Small MS Grows with Austin


Libby, Student Advisor/Writer

Honk! honk! The sounds of cars stuck in Austin traffic echo through the air. It’s a familiar sound to the students of CSMS as they wade through Austin morning traffic. According to online sources, about 110 citizens move to Austin a day– that’s approximately five per hour. This can keep the average Austinite from getting their kids to school easily.  

If each of the daily wave of 110 people includes kids, then it’s no wonder CSMS is at a record population high of 1,202 students– 29% more than last year. In addition to the obvious reasons, congestion in the hallways, or crowding on the buses, the lunch lines come to mind.

About 2/5 of all students go through the lunch line and if there are 400 students at lunch at a time and 160 of them are in the lunch line, then waiting in line is inevitably going to be miserable. Throw in the fact that only three of Small’s four lunch lines are in operation. That’s because one is closed due to a staffing shortage. Some kids may just choose not to eat. But the number of students at school also effects the reason we come to school, not because it’s state mandated, but to learn. Having a ton of students in each class doesn’t make learning easier, most of the school day is spent sitting in the classroom, and if the number of kids in a classroom prevents you from learning then why are we even HERE!  Some classes have up to 40 kids in a room, different students and teachers have their own take on this. Ms. Erin Kirk is a new teacher to the Small, she teaches eighth-grade science and has about 35 children in each class. “The number of students in each classroom affects learning negatively because when one student starts whispering it doesn’t make much commotion,” she said. “But when it sounds too loud for me to try to teach.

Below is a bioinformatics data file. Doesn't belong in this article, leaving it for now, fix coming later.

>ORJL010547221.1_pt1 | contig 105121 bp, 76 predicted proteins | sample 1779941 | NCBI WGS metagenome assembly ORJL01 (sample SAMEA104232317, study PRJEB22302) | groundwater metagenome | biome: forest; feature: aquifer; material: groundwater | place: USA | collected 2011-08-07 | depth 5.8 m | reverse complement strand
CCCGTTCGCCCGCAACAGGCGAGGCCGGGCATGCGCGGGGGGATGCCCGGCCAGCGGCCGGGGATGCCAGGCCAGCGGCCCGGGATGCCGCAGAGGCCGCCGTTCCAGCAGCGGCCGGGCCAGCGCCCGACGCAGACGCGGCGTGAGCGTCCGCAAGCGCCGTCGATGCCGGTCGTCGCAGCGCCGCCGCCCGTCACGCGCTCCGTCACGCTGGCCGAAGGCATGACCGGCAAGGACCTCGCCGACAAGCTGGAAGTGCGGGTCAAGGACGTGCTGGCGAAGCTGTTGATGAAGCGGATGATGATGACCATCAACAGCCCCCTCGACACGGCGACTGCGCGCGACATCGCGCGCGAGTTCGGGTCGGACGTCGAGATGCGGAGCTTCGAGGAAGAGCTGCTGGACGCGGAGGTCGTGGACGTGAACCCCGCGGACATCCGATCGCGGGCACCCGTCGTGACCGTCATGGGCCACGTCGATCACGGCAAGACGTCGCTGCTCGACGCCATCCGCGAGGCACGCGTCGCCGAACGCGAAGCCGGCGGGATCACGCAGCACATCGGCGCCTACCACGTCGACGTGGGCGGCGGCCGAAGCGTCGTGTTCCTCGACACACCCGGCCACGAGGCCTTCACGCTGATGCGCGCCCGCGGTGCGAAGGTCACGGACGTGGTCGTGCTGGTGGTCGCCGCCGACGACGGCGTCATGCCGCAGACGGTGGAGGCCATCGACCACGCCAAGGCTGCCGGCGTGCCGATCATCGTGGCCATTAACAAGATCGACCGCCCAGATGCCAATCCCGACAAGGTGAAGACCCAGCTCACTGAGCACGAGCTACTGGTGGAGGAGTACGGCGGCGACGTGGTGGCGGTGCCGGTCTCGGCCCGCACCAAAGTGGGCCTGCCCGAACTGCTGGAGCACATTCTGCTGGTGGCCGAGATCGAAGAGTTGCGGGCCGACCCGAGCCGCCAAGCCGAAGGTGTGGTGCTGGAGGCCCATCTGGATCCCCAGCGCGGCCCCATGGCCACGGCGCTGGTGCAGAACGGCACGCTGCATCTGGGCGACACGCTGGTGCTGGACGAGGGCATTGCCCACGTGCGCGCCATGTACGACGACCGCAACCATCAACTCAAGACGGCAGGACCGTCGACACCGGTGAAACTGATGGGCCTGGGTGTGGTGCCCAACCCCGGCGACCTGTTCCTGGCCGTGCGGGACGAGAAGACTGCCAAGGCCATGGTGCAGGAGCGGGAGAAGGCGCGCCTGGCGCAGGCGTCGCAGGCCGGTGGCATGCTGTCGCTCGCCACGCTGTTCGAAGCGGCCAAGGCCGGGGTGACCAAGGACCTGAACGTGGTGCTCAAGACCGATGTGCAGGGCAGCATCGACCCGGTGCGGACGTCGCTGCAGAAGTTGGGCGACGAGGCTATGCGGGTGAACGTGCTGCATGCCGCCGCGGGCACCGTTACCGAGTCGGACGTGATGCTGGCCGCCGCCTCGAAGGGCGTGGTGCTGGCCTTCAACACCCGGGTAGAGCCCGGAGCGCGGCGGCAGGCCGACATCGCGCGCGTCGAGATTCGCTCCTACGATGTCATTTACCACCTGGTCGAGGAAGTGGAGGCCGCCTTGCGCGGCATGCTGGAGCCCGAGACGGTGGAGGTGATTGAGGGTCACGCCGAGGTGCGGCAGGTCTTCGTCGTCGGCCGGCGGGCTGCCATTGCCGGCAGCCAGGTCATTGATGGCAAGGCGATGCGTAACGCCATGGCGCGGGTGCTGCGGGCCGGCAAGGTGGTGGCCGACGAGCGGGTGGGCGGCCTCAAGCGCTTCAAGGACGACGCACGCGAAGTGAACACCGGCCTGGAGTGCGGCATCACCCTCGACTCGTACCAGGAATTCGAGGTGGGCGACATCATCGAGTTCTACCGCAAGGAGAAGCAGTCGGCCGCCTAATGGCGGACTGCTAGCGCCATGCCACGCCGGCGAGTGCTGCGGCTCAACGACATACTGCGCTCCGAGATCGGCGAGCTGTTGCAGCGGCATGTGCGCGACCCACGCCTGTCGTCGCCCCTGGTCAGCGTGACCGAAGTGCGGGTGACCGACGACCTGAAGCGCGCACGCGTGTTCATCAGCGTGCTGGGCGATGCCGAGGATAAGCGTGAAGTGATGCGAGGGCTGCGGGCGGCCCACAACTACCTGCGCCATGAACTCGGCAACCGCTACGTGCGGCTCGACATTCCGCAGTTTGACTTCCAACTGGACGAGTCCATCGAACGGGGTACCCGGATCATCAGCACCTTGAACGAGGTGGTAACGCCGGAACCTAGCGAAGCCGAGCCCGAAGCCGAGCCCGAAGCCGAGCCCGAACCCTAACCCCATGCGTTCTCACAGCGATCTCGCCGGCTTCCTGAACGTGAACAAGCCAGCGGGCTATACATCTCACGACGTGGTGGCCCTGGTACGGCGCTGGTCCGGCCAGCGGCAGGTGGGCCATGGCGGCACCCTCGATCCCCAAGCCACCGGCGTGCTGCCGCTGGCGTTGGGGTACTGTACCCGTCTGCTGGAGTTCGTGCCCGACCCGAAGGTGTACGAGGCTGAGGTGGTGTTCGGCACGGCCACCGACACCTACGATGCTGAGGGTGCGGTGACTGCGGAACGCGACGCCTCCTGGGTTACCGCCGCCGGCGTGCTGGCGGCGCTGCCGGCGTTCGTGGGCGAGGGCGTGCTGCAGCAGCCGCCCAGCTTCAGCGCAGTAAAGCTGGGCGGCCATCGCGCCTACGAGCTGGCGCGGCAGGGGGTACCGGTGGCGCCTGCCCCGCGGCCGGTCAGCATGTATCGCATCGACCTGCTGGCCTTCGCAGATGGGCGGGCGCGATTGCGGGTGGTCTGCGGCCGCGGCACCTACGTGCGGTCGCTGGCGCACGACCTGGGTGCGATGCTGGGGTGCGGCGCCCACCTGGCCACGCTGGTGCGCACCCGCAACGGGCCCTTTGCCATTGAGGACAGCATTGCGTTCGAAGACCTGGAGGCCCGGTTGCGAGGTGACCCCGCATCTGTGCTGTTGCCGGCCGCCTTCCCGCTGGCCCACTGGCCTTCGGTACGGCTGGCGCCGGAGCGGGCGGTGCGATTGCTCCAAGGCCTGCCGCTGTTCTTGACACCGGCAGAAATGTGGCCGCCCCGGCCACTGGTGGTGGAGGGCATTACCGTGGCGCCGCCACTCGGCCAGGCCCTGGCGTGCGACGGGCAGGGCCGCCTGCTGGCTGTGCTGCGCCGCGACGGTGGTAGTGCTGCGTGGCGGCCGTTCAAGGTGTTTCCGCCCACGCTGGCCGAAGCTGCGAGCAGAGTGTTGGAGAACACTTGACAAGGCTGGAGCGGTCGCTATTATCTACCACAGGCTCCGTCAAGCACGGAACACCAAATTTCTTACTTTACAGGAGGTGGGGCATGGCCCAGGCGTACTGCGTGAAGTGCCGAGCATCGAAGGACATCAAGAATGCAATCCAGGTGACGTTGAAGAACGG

I think it’s harder to pay attention because with a ton of students it’s harder to find seats to accommodate everyone. To solve the problem we could hire more teachers to compensate for the number of students. Students feel the increased number of classmates, too.

“I don’t think it is great to have a lot of students in a class because having more friends in your class leads to more distraction. And more distraction leads to less learning,” said Annika Mosser, 8th grader. 

That thought is echoed by 8th-grader William Ansdell.

“When there are more students in a class each student get less individual time with the teacher,” he said. 

Last year the student count ranged from 998-1000 all year. However, a fix to this in the next few years will be beneficial to the learning in the classroom.